In the case though were a particular person is struggling with actual mortal sin that much in a day - that does not make salvation forensic. It is simply that the reality of the person being in grace or not in grave…in life or not in life.

And that would not be a case of Jekyll and Hyde - for in that case as I recall such a change was not voluntary each time. If there is actual mortal sin - it is voluntary.

As I noted above - yes ones freedom could be diminished to the point where a mortal sin is not committed (not a license to do it of course).

But note too that just because there can be an element that effects things - ones can struggle with quasi-compulsive sins which are still mortal. Still with full knowledge and complete consent. And in such a case where the person too is seeking to follow Christ quite consciously faithfully - they will with grace quickly return to him.


#14

Let us remember Jesus of Nazareth is The Lamb and the Good Shepherd …

"Jesus is called the Lamb: He is the Lamb who takes away the sin of the world. Someone might think: but how can a lamb, which is so weak, a weak little lamb, how can it take away so many sins, so much wickedness? With Love. With his meekness. Jesus never ceased being a lamb: meek, good, full of love, close to the little ones, close to the poor. He was there, among the people, healing everyone, teaching, praying. Jesus, so weak, like a lamb. However, he had the strength to take all our sins upon himself, all of them.

“But, Father, you don’t know my life: I have a sin that…, I can’t even carry it with a truck…”.

Many times, when we examine our conscience, we find some there that are truly bad! But he carries them. He came for this: to forgive, to make peace in the world, but first in the heart. Perhaps each one of us feels troubled in his heart, perhaps he experiences darkness in his heart, perhaps he feels a little sad over a fault… He has come to take away all of this, He gives us peace, he forgives everything. “Behold, the Lamb of God, who takes away sin”: he takes away sin, it’s root and all! This is salvation Jesus brings about by his love and his meekness. And in listening to what John the Baptist says, who bears witness to Jesus as the Saviour, our confidence in Jesus should grow. Many times we trust a doctor: it is good, because the doctor is there to cure us; we trust in a person: brothers and sisters can help us. It is good to have this human trust among ourselves. But we forget about trust in the Lord: this is the key to success in life. Trust in the Lord, let us trust in the Lord! “Lord, look at my life: I’m in the dark, I have this struggle, I have this sin…”; everything we have: “Look at this: I trust in you!”. And this is a risk we must take: to trust in Him, and He never disappoints."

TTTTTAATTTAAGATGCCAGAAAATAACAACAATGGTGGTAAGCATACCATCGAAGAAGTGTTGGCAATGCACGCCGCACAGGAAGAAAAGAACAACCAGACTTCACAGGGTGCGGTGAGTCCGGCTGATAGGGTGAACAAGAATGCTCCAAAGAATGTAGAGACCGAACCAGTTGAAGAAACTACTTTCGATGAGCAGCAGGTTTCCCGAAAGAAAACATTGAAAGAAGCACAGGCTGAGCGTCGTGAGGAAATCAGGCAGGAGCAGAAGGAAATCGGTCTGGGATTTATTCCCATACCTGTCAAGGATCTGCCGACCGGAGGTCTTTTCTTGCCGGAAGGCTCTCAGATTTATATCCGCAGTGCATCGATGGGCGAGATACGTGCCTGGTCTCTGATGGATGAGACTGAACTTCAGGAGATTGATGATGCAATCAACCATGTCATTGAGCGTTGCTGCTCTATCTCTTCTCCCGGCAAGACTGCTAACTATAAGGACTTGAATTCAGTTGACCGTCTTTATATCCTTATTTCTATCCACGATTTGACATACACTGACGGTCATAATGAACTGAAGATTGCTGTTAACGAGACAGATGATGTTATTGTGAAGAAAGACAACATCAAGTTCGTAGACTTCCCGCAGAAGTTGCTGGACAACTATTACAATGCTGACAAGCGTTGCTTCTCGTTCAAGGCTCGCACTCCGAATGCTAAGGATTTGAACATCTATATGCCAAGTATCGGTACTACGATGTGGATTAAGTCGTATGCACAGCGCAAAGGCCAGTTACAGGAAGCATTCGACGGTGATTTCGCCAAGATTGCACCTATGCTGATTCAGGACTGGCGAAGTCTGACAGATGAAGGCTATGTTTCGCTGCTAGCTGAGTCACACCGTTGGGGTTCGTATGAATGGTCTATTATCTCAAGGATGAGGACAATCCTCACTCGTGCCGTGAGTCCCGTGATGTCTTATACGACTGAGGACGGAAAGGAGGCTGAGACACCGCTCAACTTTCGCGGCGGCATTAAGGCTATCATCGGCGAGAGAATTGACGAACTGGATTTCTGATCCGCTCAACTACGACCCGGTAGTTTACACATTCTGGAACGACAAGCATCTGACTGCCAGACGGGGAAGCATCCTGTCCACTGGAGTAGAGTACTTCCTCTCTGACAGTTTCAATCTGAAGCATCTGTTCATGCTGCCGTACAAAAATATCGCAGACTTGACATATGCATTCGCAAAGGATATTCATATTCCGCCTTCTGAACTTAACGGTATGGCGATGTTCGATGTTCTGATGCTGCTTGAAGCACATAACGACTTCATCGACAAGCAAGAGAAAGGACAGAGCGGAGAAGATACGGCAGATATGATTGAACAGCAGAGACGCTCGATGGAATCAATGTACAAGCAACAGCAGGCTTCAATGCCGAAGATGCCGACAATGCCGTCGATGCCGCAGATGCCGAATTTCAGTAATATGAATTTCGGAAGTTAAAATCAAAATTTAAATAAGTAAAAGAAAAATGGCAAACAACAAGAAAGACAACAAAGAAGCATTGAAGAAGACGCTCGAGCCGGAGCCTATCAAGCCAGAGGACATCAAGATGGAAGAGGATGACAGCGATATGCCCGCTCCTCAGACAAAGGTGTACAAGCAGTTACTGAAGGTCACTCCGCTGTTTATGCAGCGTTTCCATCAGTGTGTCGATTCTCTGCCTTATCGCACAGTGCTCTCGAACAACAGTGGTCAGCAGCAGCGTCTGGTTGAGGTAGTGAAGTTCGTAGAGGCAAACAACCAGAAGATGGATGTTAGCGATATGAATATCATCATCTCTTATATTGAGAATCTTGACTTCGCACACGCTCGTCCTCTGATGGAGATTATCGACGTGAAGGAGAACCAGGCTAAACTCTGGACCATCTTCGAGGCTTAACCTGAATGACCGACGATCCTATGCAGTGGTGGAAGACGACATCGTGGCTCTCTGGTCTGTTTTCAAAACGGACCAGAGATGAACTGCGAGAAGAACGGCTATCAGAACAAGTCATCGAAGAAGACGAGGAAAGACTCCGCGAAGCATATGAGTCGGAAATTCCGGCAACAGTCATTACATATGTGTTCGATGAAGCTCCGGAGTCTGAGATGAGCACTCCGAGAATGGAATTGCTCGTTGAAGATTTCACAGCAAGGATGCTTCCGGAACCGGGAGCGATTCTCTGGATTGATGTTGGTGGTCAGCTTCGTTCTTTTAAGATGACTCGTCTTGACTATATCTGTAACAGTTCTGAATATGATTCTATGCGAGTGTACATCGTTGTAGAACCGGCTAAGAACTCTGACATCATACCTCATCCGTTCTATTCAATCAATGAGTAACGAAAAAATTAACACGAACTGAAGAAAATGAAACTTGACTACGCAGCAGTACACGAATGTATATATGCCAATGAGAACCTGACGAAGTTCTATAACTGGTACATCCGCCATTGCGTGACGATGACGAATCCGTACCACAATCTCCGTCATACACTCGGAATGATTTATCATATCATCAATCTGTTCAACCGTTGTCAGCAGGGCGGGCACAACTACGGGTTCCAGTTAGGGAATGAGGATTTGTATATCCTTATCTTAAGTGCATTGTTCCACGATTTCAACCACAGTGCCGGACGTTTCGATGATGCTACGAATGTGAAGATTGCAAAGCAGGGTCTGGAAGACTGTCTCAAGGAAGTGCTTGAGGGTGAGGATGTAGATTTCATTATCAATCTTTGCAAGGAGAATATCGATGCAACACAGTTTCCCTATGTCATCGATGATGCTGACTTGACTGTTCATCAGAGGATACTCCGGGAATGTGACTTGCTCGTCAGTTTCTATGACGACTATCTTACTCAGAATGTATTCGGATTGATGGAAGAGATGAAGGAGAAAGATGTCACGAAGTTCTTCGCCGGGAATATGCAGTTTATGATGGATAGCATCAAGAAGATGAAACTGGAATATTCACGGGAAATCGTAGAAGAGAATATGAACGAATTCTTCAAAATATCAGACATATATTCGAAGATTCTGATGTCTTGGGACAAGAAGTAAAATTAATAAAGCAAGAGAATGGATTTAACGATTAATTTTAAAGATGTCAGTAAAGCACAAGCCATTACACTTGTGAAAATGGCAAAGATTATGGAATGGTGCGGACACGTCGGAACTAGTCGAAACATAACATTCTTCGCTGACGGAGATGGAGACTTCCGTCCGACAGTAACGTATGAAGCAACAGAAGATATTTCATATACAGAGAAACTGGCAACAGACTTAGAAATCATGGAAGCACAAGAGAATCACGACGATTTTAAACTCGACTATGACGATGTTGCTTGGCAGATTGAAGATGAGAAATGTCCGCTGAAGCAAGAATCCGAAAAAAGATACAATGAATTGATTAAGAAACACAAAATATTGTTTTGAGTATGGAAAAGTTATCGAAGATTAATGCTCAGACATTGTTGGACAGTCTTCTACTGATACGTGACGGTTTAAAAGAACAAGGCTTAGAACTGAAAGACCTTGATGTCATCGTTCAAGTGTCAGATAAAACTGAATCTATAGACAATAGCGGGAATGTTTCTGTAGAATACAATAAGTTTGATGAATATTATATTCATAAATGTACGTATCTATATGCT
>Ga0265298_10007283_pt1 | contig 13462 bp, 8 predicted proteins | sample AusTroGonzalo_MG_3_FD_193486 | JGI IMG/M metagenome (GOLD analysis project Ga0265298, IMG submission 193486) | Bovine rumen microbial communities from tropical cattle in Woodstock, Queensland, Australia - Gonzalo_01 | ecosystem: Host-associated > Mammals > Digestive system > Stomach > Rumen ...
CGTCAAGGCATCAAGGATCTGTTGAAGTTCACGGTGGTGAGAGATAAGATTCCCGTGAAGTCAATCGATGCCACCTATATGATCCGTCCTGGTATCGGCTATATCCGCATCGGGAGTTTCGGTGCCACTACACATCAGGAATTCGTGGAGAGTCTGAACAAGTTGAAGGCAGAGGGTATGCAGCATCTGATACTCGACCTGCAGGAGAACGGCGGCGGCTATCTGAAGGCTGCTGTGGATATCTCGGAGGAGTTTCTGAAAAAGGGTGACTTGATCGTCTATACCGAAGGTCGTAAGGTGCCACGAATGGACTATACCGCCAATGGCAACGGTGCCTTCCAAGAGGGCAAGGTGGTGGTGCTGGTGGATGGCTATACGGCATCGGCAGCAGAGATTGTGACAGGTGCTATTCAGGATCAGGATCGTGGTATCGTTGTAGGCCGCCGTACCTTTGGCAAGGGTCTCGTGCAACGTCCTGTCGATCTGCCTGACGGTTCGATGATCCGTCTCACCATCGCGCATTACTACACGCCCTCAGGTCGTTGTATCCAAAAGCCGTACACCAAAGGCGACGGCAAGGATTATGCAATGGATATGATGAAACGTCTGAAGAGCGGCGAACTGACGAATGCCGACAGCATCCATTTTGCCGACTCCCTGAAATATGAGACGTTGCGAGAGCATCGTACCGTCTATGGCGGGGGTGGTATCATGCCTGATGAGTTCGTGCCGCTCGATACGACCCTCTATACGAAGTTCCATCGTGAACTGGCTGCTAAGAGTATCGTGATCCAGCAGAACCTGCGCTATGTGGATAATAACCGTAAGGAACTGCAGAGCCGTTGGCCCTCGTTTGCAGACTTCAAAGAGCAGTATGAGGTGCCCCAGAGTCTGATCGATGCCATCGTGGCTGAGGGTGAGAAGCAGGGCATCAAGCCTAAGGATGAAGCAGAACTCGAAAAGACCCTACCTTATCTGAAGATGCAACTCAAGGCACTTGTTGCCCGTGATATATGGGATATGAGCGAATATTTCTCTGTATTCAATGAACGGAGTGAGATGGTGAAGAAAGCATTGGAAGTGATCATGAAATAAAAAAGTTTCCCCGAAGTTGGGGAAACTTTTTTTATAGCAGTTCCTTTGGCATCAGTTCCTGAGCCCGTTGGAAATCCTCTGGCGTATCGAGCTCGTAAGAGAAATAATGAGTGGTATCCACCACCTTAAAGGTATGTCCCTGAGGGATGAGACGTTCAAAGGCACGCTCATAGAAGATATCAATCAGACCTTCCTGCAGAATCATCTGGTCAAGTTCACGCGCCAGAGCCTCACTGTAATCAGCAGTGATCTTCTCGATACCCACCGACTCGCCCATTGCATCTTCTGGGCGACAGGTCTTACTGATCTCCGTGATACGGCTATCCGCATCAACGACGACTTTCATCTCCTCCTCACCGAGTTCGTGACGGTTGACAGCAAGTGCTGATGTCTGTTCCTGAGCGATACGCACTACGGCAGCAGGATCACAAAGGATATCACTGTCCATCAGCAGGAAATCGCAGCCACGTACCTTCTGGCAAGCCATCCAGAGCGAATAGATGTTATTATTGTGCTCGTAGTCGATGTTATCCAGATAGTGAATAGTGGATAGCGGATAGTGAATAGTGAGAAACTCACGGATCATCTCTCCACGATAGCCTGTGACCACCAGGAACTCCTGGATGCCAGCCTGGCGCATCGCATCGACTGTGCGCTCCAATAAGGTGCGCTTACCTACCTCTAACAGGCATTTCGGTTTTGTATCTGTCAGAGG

~Pope Francis

vatican.va/holy_father/francesco/homilies/2014/documents/papa-francesco_20140119_omelia-parrocchia-sacro-cuore-gesu_en.html

"Jesus is the “Good Shepherd” who goes in search of lost sheep, who knows his sheep and lays down his life for them (cf. Mt 18:12-14; Lk 15:4-7; Jn 10:2-4, 11-18). He is the way, the right path that leads us to life (cf. Jn 14:6), the light that illuminates the dark valley and overcomes all our fears (cf. Jn 1:9; 8:12; 9:5; 12:46).

He is the generous host who welcomes us and rescues us from our enemies, preparing for us the table of his body and his blood (cf. Mt 26:26-29; Mk 14:22-25); Lk 22:19-20) and the definitive table of the messianic banquet in Heaven (cf. Lk 14:15ff; Rev 3:20; 19:9). He is the Royal Shepherd, king in docility and in forgiveness, enthroned on the glorious wood of the cross (cf. Jn 3:13-15; 12:32; 17:4-5)."

~Pope Benedict XVI

vatican.va/holy_father/benedict_xvi/audiences/2011/documents/hf_ben-xvi_aud_20111005_en.html


#15

"I invite all Christians, everywhere, at this very moment, to a renewed personal encounter with Jesus Christ, or at least an openness to letting him encounter them; I ask all of you to do this unfailingly each day. No one should think that this invitation is not meant for him or her, since “no one is excluded from the joy brought by the Lord”.[1] The Lord does not disappoint those who take this risk; whenever we take a step towards Jesus, we come to realize that he is already there, waiting for us with open arms.

Now is the time to say to Jesus: “Lord, I have let myself be deceived; in a thousand ways I have shunned your love, yet here I am once more, to renew my covenant with you. I need you. Save me once again, Lord, take me once more into your redeeming embrace”. How good it feels to come back to him whenever we are lost!

Let me say this once more: God never tires of forgiving us; we are the ones who tire of seeking his mercy.

Christ, who told us to forgive one another “seventy times seven” (Mt 18:22) has given us his example: he has forgiven us seventy times seven. Time and time again he bears us on his shoulders.

No one can strip us of the dignity bestowed upon us by this boundless and unfailing love. With a tenderness which never disappoints, but is always capable of restoring our joy, he makes it possible for us to lift up our heads and to start anew. Let us not flee from the resurrection of Jesus, let us never give up, come what will. May nothing inspire more than his life, which impels us onwards!"

~ Pope Francis

APOSTOLIC EXHORTATION
EVANGELII GAUDIUM

w2.vatican.va/content/francesco/en/apost_exhortations/documents/papa-francesco_esortazione-ap_20131124_evangelii-gaudium.html#I.%E2%80%82A_joy_ever_new,_a_joy_which_is_shared


#16

"Then Peter came to Jesus and asked, “Lord, how many times shall I forgive my brother or sister who sins against me? Up to seven times?”

Jesus answered, “I tell you, not seven times, but seventy-seven times."

  • Matthew 18:21-22

#17

Or, look at it this way:
Because of our wonderous and marvelous God, we can be Damned at 2 and saved at 4.


#18

#19